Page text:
Chick-fil-A applicant called “traitor” in interview after Rudy Giuliani accused her of voter fraud

Chick-fil-a food on the table in Chick-fil-a restaurant.
Photo: Shutterstock

A woman who used to work in Georgia elections left her job after being targeted by Rudy Giuliani as a “traitor.” But then her attempt to get a menial job at a Chick-fil-A turned into a nightmare when the interviewer harassed her with allegations about her election work.

Shaye Moss used to be the election supervisor in Fulton County, Georgia. She worked in that role when President Joe Biden beat Donald Trump in 2020. She and her former coworker, Ruby Freeman, are suing Giuliani for defamation, saying that he falsely and publicly accused them of tampering with votes. At the time, Giuliani claimed he had a video that showed Moss and Freeman passing a USB drive like “vials of cocaine or heroin.” In reality, the video showed them sharing mints.

Earlier this year, Giuliani was charged, along with other Trump supporters, under state racketeering laws for their alleged conspiracy to “change the outcome of the election in favor of Trump.” Giuliani’s false statements about election fraud were listed in the indictment.

Moss’s and Freeman’s trial started yesterday, and Moss took the witness stand today. She said that about a month after the election, Giuliani started to spread “all these crazy lies… publicly, everywhere.” She said her boss told her that they were getting “nasty, hateful, violent” messages for her, accusing her of election fraud.

“I am shown these videos, these lies, everything that’s been going on that I had no clue about,” Moss said on the stand about a meeting with her supervisor. “I was confused, I was immediately fearful.”

She also got phone messages. “Have a nice life. What’s left of it,” one of them said.

She said she was afraid, so she changed her hair, dyeing it blonde so that she wouldn’t be recognizable in public. She tried to continue to work, but two years later she was passed over for a promotion at the job that she loved. She had worked up to from the mail room and felt that being passed over for the promotion was “a slap in the face.”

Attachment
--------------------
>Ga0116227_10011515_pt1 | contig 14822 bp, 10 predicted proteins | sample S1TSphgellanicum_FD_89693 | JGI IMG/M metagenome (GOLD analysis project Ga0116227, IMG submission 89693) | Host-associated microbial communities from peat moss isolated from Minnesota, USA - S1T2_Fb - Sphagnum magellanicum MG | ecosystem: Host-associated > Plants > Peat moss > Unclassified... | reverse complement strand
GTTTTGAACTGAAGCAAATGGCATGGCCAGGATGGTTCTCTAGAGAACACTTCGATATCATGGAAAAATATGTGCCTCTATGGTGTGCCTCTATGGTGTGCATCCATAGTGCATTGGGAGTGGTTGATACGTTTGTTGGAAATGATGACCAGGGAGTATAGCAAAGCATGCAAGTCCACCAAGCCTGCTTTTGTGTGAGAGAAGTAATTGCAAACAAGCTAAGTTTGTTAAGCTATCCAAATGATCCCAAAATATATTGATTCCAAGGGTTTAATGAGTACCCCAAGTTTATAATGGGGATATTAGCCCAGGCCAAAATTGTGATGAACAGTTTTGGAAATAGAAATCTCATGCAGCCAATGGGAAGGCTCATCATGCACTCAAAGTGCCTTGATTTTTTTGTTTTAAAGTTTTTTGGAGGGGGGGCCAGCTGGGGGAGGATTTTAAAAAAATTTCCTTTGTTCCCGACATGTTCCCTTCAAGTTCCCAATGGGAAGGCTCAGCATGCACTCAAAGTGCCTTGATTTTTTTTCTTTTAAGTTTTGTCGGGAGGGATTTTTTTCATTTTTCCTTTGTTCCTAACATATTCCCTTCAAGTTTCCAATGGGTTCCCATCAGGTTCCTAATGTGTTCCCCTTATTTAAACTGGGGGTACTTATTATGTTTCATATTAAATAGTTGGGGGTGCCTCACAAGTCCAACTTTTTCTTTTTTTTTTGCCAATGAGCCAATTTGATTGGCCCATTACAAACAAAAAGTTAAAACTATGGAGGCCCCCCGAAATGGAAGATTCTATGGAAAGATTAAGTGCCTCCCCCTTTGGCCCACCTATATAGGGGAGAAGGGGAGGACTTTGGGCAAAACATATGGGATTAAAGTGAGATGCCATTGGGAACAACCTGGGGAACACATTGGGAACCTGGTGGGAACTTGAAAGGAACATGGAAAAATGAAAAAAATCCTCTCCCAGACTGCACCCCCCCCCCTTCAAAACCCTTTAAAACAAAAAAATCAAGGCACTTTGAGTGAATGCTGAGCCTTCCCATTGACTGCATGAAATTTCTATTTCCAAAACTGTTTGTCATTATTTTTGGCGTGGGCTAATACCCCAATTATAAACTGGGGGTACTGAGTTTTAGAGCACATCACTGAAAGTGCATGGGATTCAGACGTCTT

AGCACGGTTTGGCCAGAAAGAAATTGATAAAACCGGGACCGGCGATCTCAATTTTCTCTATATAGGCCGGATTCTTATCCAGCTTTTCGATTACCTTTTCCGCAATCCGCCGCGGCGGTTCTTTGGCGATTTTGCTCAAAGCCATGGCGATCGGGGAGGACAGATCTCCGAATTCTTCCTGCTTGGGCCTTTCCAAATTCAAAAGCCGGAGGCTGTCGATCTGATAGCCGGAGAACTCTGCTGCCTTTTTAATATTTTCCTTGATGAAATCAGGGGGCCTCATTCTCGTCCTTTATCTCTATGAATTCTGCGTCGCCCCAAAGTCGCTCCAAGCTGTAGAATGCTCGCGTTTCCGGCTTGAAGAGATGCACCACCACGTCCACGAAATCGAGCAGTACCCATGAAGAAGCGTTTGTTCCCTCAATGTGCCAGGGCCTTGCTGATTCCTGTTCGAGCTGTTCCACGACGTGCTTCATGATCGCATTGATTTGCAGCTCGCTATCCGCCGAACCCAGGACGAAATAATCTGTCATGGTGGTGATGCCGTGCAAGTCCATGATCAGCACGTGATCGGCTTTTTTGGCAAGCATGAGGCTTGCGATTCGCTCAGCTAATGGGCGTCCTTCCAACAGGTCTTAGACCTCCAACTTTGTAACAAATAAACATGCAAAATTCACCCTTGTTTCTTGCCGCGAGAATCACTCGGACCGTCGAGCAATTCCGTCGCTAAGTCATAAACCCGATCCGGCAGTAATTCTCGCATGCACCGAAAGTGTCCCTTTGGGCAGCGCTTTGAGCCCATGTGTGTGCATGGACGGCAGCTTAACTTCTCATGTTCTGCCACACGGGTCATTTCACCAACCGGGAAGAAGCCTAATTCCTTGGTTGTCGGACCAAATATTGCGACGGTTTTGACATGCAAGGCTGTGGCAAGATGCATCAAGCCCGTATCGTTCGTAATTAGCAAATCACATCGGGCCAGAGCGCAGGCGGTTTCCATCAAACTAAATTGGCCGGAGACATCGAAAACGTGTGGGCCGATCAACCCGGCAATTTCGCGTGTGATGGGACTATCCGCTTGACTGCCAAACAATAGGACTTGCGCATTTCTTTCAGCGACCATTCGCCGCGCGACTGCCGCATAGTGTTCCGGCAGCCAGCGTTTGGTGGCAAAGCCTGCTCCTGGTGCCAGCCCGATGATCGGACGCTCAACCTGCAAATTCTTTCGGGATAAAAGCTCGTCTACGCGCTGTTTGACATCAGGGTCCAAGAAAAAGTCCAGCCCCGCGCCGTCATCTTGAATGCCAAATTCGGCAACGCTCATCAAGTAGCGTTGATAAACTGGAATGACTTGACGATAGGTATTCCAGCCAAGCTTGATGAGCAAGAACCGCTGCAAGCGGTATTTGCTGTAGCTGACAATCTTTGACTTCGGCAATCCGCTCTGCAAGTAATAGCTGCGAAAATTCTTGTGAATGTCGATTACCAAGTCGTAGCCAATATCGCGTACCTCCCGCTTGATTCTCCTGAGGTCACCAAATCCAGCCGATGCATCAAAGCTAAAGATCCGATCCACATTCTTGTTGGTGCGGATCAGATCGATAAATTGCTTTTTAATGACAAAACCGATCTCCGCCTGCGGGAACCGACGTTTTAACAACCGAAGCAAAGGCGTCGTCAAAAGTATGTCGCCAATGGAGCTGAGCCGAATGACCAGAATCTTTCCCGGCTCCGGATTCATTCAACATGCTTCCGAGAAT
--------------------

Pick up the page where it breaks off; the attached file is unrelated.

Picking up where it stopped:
Moss said that she thought she would never get promoted because of the conspiracy theories around her and the bad publicity that they could bring to the county, so she quit. And she tried to find work at a Chick-fil-A instead.

“I was dressed up. I had my notebook with my resume. I was excited, I was ready,” she said. She said that the interview “went great.”

“I had made up my mind that, oh well, I’ll have to start at the bottom.”

But then the interviewer at Chick-fil-A turned his laptop around and showed her a picture of herself with the word “TRAITOR” written across it.

“Tell me about this. Is this you? Is this true?” he said, according to Moss.

“The more he was talking, the more I just tuned it out,” she said. “I was so shocked, I was so embarrassed… I just had to leave. I just left.”

Moss, who is Black, said that she has had nightmares in the time since she was made the center of the conspiracy theory, nightmares involving “nooses, with pitchforks and signs,” and her son hanging. She said she gained 70 pounds from stress eating and doesn’t go out anymore. She said her son has been failing in school from the stress, and her grandmother started repeatedly receiving pizzas sent under fake, racist names from strangers on the internet.

“I feel like it’s my fault,” she said. “Maybe if I was satisfied being in the mail room… then maybe it would not have happened.”

The judge in the case has already ruled against Giuliani because he failed to provide information in response to subpoenas. He conceded that he made the defamatory statements but claimed that they were protected free speech.

Now, the trial is about determining damages. Moss and Freeman are asking for between $15 million and $43 million.

ABC News says that Giuliani “showed little emotion” during Moss’s testimony. His lawyer has accused her and Freeman of “trying to end Mr. Giuliani.”

“Of course, I don’t regret it,” Giuliani told reporters outside of the courtroom yesterday.

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